Managing Your Finances During Covid-19: 7 Practical Tips
With huge changes to the current furlough scheme being implemented, it is likely that the COVID-19 pandemic will continue to have a crushing effect on livelihoods in the UK. With this comes the headache of further financial worries.
However, with the right advice, you should be able to find it a little bit easier to manage your money. With that in mind, we’ve compiled these 7 tips to help you navigate these austere and unprecedented times:
1) Check What Benefits You Are Entitled To
It can often feel overwhelming trying to navigate the benefits system, particularly if you’re used to working full-time and have never considered state help in the past. If you’ve never made a claim before, now might be a good time to check if you are entitled to any benefits – particularly if you are undergoing a period of low or reduced income.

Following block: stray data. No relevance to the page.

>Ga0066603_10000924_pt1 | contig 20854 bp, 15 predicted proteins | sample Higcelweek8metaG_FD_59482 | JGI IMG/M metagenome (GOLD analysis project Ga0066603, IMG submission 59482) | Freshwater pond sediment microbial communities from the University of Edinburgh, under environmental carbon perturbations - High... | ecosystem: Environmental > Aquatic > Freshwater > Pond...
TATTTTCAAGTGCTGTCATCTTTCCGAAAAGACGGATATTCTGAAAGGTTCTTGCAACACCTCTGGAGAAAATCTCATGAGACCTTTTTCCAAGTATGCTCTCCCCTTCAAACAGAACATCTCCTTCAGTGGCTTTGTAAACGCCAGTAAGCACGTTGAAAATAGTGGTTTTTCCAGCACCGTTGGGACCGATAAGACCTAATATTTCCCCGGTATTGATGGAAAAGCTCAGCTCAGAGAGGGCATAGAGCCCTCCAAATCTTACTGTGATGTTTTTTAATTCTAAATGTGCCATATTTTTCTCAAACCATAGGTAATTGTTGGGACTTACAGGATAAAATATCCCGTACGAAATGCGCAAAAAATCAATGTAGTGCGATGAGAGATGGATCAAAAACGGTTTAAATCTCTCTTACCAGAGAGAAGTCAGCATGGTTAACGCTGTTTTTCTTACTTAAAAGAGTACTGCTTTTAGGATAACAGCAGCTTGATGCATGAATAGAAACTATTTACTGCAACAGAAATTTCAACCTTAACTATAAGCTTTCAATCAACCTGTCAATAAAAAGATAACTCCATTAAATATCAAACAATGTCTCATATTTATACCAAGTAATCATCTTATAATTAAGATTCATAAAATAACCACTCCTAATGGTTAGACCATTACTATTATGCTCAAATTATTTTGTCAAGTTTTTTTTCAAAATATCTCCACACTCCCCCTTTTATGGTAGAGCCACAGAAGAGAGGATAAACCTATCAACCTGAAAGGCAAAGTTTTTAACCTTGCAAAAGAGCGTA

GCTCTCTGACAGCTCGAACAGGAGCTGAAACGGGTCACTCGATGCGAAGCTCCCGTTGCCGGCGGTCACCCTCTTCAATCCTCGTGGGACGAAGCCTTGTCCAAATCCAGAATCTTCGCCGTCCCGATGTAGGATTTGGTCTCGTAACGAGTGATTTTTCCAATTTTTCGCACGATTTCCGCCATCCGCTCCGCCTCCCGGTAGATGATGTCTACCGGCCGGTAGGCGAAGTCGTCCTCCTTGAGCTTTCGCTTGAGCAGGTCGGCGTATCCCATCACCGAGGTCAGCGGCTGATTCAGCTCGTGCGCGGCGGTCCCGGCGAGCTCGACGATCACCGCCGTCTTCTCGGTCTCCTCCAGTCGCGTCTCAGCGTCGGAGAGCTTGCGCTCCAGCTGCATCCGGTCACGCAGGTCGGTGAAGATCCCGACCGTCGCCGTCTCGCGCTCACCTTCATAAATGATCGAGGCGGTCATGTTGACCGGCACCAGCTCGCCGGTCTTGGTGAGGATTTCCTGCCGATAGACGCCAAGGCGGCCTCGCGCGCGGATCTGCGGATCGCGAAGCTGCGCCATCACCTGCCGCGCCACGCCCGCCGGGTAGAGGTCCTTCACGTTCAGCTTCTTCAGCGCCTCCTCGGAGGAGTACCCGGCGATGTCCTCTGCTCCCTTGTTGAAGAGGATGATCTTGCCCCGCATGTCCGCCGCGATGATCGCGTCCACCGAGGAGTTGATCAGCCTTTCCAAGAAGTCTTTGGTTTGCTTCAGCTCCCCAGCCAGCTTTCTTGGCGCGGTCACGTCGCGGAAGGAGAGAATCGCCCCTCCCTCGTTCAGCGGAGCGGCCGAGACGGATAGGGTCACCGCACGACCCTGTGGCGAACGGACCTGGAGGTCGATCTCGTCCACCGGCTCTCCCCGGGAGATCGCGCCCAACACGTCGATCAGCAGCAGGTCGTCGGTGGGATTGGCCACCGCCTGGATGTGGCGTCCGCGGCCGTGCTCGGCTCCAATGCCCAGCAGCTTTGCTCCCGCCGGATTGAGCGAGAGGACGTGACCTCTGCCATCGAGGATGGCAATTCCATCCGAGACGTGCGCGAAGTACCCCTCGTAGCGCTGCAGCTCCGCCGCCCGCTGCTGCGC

Even if you feel apprehensive about applying for benefits, it’s important to realise that in these unpredictable times, most people are in need of a little help here and there. Benefits are paid for from tax and National Insurance contributions, which means that if you’ve been working, you’ve been paying into a system which is designed to provide you with a financial safety net.
You can find out information about the benefits you and your family are entitled to via the government’s benefits portal. Here, you can undergo a complete benefits check and apply for benefits online. You may even be eligible for an advance payment to help with any immediate bills, depending on your circumstances.